Rodrigo’s viral sensation ignited a frenzy, breaking the Spotify record of most streams in a single week. The raw and truthful quality of Rodrigo’s lyrics produced nostalgic and relatable emotions that strummed listeners’ heartstrings. As a singer-songwriter, Rodrigo has proven her lyrical chops by composing her confessional first love experiences and taking her audience for a ride.

Closely behind, Billie Eilish’s “Happier Than Ever” received critical acclaim in demonstrating her new, mature sound, while Silk Sonic’s “Leave The Door Open” heated up the competition with soulful, romantic lyrics. Yet, Rodrigo’s lyricism surpassed each contender with movielike narration through which listeners vicariously experience doubt, anger and heartbreak.

It’s no surprise Rodrigo received seven nominations this year, with her storytelling ability that steers listeners into fairy-tale romances that sour abruptly. The mounting popularity of “drivers license” acts as a true testament to her pen’s capabilities and demonstrates her potential to sweep the gold.

With the keys in the ignition, Rodrigo is ready to drive off with the Grammy.

Sandra Ocampo

[Related: Album review: Olivia Rodrigo’s sweet songwriting delivers tale of teenage heartbreak in ‘SOUR’]

After a year of dominating charts and breaking records, Rodrigo strongly set up for the Best New Artist Grammy. (Courtesy of Erica Hernandez)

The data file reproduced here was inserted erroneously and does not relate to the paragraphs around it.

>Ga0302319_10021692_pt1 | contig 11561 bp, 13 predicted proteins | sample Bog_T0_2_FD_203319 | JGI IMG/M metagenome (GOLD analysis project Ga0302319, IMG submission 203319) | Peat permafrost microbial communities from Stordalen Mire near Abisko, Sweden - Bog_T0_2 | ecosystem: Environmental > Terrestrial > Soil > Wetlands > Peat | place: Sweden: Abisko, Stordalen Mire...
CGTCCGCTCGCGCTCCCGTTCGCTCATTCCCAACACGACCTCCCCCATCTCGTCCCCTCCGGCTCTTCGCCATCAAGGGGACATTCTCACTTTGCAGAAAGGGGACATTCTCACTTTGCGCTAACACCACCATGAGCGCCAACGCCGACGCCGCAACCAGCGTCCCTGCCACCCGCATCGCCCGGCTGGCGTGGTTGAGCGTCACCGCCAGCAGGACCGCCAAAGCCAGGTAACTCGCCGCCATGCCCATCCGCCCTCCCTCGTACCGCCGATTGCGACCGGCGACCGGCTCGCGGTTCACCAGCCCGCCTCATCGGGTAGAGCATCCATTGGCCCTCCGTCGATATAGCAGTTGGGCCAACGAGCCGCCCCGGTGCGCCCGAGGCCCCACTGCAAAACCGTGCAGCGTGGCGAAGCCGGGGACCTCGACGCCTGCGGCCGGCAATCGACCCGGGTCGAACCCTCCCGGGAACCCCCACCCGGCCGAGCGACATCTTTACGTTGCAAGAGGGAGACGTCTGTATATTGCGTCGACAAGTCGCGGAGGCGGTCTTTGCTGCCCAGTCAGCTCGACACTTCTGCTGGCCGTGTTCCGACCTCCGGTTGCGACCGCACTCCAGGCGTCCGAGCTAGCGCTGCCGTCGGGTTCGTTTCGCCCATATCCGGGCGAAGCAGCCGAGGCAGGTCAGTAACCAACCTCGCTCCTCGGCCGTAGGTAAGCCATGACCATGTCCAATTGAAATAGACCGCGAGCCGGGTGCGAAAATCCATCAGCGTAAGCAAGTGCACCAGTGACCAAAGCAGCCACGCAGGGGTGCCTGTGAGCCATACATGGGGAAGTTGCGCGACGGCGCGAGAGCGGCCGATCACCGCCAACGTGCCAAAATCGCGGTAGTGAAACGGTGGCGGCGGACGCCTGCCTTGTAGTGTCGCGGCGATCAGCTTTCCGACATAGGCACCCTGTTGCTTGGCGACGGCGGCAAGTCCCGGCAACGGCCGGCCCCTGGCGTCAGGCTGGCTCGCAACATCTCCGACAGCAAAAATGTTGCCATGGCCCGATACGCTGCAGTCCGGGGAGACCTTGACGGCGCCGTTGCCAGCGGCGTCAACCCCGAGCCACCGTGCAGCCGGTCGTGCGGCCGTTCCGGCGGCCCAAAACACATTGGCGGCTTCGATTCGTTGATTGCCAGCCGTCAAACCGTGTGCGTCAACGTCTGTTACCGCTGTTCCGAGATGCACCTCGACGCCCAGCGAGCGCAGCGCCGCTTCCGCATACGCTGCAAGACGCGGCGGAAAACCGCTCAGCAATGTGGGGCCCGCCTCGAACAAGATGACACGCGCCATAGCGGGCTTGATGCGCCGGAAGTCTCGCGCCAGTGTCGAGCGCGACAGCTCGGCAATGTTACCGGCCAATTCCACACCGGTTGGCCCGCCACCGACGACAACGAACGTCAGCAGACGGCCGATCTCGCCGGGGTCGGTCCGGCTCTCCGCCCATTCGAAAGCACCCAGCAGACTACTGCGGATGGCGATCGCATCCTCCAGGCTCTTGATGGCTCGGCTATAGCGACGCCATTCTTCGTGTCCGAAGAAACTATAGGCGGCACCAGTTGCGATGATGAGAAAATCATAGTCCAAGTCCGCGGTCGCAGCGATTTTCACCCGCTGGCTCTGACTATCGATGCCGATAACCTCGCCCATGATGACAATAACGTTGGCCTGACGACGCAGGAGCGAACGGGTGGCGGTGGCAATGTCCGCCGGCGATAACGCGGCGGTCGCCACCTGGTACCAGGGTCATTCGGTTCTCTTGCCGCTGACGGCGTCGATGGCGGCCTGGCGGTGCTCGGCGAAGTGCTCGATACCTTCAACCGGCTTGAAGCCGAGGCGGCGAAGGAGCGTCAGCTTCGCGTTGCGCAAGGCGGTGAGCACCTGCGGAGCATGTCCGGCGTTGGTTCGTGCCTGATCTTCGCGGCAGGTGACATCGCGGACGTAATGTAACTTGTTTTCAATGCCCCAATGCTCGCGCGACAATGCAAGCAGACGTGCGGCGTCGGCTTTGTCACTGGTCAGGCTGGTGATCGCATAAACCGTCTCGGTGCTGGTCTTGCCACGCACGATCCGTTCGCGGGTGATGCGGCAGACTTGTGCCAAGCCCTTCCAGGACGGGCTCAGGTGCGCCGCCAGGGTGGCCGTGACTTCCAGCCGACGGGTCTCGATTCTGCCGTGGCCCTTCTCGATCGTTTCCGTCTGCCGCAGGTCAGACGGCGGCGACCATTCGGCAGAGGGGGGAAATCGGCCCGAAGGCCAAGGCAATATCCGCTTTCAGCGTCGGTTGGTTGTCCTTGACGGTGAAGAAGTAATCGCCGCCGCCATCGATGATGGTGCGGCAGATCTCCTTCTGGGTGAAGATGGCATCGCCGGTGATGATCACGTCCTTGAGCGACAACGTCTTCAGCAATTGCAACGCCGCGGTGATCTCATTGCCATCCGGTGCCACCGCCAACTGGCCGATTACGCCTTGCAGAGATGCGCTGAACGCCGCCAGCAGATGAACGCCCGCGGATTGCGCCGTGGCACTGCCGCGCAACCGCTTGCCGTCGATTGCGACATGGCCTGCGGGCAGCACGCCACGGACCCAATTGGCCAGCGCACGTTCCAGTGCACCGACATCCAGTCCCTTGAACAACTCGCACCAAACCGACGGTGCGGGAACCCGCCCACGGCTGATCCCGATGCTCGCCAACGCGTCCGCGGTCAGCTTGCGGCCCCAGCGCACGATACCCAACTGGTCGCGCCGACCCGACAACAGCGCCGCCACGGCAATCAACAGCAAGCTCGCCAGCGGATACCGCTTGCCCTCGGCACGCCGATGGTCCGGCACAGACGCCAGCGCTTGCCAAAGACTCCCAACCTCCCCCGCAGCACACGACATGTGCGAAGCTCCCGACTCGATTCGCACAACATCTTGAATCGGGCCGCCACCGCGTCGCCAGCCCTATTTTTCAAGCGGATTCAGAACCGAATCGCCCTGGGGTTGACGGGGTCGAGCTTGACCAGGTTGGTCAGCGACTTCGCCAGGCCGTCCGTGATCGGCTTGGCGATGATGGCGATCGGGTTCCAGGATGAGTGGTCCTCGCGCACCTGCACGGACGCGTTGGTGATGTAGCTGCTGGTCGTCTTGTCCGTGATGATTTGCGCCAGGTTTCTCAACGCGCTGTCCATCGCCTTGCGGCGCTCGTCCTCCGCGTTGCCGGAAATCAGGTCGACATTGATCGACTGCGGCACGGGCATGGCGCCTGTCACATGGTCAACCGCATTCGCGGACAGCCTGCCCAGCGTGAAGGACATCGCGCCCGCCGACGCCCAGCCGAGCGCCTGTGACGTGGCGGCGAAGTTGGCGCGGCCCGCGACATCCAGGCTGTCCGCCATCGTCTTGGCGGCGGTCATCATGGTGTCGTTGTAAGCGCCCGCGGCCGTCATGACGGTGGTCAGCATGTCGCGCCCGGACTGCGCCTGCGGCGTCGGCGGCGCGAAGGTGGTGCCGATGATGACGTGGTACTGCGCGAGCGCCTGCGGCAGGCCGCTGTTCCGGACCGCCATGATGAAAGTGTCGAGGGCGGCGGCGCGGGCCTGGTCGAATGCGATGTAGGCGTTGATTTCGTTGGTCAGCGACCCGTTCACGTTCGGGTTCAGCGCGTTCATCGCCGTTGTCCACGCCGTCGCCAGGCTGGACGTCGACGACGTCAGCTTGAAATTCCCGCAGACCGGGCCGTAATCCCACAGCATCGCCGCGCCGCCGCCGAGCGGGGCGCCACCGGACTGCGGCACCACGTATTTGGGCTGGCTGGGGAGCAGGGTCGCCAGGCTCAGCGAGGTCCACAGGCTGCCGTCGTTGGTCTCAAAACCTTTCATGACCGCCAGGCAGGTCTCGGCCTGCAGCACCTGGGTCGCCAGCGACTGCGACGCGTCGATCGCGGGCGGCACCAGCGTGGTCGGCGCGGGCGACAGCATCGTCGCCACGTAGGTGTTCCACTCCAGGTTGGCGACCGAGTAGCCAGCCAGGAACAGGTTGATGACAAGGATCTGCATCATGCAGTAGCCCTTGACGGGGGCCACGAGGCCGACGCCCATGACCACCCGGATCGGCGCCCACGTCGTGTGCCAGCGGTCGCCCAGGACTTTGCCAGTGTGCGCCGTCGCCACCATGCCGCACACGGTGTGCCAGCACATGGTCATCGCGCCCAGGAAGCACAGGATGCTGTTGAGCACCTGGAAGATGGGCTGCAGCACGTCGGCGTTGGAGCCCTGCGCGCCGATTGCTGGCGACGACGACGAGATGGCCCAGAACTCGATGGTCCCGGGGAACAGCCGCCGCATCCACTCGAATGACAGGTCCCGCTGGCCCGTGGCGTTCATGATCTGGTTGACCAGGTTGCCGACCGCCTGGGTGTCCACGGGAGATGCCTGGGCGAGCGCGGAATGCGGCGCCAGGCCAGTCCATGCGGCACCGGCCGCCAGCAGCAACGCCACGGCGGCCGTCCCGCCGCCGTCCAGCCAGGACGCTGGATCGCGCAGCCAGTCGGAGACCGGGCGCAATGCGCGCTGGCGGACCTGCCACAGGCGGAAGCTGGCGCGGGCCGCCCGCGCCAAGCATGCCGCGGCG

After a year of dominating charts and breaking records, Rodrigo is strongly set up for the Best New Artist Grammy. (Courtesy of Erica Hernandez)

Best New Artist: Olivia Rodrigo

There will be nothing “SOUR” about Rodrigo’s Grammy debut.

Breaking Spotify and Billboard records left and right, Rodrigo is the irrefutable front-runner for this year’s Best New Artist. After releasing the hit single “drivers license,” she quickly proved herself not to be a one-hit wonder, but a pop icon here to stay. Her full album debuted at No. 1 on the Billboard 200 with two chart-topping songs, making her the first ever artist to achieve this feat. Catapulting to the top of the charts, Rodrigo has not only outperformed the other new artists in her category, but also the bigger names across the board.

Equipped with evocative songwriting skills and the vocal chops to back them up, Rodrigo is a force to be reckoned with in the music industry. She effortlessly mixes powerful belting with whispery vocals to translate both the pain and sentimentality of teenage heartbreak. Nailing the pop formula by combining catchy choruses and cathartic swells, she writes songs for people to both scream and sob to for weeks on end.